Source for NYC story analysis: “SuperFreakonomics” By Steven D. Levitt, Stephen J. Dubner. It must be admitted that the automotive industry, while solving one environmental health crisis, contributed to new environmental challenges, especially air emissions that were not seriously addressed until the Clean Air Act.
Please look at the bottom line. Mining – that is oil and gas production in Texas plus lignite and aggregate mining. Water usage for the oil and gas industry accounts for less than 1% of all water used statewide! Even with the shale production booms, the Texas Water Development Board projects its usage share to remain relatively flat. As we will see, the O&G industry together with the Water Recycling industry can actually ADD far more water to the hydrologic cycle than it uses.
Produced Water | Session VI - Ben Sebree
BENEFICIAL CONSEQUENCES &
WATER TREATMENT MARKET
ATLANTIC COUNCIL CONFERENCE
“FOSSIL FUEL PRODUCED WATER: ASSET OR
JUNE 24-25, 2013
Benjamin W. Sebree
Sebree & Tintera, LLC.
General Counsel, Texas Water Recycling
The Oil & Gas Industry
Saved the Whales
The Automotive Industry
Saved New York City &
Recycled Produced Water
Will Help Save Texas
Beginning in the 1700’s, whale oil was
used as the primary illuminant for
By 1830, the United States became the
pre-eminent whaling nation in the
The whaling industry reached its
height in 1856, then began to swiftly
available at less than
¼ the cost of whale
with less odor than
By 1860, 40
kerosene plants were
1800: NYC Population ~
1900: NYC Population ~
~5 million manure
pounds per day
~1.6 million urine
gallons per day
25.4 to 46.3
million by the
an 82% increase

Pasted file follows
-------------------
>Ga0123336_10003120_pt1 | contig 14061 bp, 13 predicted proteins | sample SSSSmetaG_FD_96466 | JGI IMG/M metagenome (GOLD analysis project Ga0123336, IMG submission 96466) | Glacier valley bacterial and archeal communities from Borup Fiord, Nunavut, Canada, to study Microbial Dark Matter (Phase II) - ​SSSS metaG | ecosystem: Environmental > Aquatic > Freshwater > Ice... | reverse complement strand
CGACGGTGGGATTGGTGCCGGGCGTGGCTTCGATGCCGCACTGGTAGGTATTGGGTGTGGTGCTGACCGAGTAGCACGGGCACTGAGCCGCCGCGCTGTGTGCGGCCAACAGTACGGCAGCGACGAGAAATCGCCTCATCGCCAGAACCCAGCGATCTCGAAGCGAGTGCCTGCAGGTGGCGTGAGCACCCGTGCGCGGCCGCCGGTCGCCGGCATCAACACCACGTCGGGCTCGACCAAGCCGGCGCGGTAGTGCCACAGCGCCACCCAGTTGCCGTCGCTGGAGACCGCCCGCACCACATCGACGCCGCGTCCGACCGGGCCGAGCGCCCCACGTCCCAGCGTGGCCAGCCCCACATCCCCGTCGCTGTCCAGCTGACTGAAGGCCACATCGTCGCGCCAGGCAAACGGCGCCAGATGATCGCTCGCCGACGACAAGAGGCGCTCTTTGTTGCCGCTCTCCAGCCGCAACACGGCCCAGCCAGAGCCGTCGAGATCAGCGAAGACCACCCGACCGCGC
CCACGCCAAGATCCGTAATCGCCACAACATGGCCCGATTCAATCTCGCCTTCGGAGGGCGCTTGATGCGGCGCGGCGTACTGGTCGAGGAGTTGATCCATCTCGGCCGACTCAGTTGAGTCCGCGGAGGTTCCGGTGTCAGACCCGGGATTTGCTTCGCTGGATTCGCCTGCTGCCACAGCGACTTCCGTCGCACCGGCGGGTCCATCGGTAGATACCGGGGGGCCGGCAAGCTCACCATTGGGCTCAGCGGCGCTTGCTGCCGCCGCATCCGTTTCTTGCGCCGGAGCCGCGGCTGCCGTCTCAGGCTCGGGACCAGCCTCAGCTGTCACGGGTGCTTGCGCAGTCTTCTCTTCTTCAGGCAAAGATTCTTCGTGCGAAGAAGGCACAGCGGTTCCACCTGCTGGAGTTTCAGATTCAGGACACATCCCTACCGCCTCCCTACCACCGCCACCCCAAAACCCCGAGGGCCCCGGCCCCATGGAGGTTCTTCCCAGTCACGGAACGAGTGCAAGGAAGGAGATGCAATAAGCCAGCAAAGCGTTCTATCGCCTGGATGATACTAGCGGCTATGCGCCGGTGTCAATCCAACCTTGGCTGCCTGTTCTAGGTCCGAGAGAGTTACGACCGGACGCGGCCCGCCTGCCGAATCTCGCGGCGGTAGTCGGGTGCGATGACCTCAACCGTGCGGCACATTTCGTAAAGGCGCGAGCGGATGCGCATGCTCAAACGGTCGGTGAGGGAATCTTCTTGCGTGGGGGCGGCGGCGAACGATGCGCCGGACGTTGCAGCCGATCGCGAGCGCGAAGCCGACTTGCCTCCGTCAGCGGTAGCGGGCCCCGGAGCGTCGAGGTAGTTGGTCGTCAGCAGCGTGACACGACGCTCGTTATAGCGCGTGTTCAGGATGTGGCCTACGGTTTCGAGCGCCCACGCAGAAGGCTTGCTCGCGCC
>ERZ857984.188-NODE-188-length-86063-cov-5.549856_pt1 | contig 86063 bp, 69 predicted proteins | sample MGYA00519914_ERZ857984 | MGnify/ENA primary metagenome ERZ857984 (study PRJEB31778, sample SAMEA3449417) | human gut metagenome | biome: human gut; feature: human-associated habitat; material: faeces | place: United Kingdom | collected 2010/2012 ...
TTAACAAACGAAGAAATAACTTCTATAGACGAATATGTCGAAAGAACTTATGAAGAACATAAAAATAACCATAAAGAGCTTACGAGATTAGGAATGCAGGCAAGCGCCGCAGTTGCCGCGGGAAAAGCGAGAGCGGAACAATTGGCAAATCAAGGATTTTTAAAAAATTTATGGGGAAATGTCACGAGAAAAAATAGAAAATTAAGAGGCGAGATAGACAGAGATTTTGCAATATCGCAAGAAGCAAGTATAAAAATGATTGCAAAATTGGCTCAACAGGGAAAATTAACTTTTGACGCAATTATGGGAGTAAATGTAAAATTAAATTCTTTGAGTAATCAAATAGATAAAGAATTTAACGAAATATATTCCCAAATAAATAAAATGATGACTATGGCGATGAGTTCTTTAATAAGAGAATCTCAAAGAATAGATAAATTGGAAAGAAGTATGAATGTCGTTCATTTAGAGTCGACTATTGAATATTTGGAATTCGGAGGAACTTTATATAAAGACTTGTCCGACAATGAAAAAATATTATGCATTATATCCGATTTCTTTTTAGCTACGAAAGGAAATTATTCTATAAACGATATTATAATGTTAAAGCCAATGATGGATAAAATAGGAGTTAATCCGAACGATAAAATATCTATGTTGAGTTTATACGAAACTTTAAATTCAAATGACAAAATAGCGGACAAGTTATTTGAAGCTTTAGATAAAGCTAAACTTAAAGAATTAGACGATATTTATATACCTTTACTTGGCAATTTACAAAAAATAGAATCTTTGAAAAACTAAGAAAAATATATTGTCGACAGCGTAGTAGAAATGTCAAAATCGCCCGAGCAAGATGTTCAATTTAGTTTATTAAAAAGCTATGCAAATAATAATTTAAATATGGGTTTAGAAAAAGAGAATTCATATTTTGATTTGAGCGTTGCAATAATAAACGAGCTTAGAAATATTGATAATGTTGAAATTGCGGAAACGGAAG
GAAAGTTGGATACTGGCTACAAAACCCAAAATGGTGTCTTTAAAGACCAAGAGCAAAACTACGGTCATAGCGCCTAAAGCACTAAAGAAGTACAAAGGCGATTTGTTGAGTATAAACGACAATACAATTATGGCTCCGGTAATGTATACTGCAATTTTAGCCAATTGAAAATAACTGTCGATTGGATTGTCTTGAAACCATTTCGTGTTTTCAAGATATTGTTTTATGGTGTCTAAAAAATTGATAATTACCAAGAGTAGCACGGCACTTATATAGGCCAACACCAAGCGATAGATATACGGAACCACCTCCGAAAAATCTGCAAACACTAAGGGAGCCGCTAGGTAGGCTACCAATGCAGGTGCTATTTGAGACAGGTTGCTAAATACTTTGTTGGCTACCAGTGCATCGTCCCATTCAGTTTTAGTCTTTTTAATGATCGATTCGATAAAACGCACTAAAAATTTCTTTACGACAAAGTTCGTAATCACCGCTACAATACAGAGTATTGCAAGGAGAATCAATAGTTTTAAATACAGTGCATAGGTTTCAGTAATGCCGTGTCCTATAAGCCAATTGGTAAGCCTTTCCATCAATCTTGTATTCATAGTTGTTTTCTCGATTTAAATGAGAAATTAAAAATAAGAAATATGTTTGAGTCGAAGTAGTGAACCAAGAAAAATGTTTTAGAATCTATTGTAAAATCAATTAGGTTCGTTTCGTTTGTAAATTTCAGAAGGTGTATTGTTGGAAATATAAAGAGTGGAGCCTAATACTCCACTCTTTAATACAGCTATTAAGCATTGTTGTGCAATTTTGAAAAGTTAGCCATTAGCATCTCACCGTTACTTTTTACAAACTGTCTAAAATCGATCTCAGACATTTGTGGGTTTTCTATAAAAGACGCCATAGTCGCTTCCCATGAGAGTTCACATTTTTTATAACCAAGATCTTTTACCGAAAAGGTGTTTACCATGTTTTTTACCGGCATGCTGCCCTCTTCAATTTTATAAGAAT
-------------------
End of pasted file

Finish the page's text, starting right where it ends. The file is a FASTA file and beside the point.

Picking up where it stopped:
expected to see a
73% increase by
Total demand is
expected to see a
22% increase by
Groundwater storage has been
By the year 2060, existing water
supplies are expected to decrease by
Precipitation is expected to decrease
by more than 1 inch by the year
Total precipitation is expected to
decrease to 0-2 inches per year for
most of Texas.
Texas is rapidly undergoing
desertification, representing a long
term climate shift towards a more
The current rate is 10 miles per
year, moving east from west Texas.
This process is indicative of more
severe droughts to come.
By the year 2060, water shortages
could account for $116 billion dollars
in lost income and 1.1 million lost
jobs in the state of Texas alone.
An Unexpected Benefit and Market
Recycling Produced Water Can
Help Solve the Problem
Existing water supplies are expected to
decrease 10% by the year 2060.
Average Expected Shortfall:
2020 = 2.3 Million Acre Feet (7.5 Billion
2040 = 2.5 Million Acre Feet (8.15 Billion
Without developing other water
supplies, during a severe drought, Texas is
expected to have an annual shortage of 8.3
million acre-feet (2.7 trillion gallons).
Approximate Amount of
Fresh & Brackish Water Used
per Year for Texas Oil & Gas
180,106 acre feet
(less than 1% of Total State
Approximate Amount of
O&G Produced Water per
910,365 acre feet
(Approximately 5% of Total
State Water Demand; 2/3rd
Recycled Yields 3.3% of Total
State Water Demand AND
26% of projected WATER
Texas Water Supply-Demand Gap
2010 2020 2030 2040 2050 2060
Projected Water Supply vs. Demand
By recycling produced water from oil and
gas activities, a significant portion of the
projected water shortage can be addressed.
Current produced water rates are ~7 billion
barrels per year, or 294 billion gallons.
100% recycled produced water would meet
roughly 39% of the PROJECTED WATER
SHORTAGE in year 2020.
More realistically, 66% recycled produced
water would meet 26% of the PROJECTED
WATER SHORTAGE in year 2020.
Produced Water is an Asset.
The Texas Oil & Gas Industry Uses Less Than 1%
of Total State Water Demand.
But, It Can Contribute to the Hydrologic Cycle FAR
MORE than It Uses.
Recycled Produced Water Can Help Solve the
Texas Water Crisis.
If 2/3rds (Reasonably Achievable) of Produced
Water in Texas Were Recycled, It Would Yield
3.3% of Current State Water Demand
26% of Projected State Water Shortage in 2020.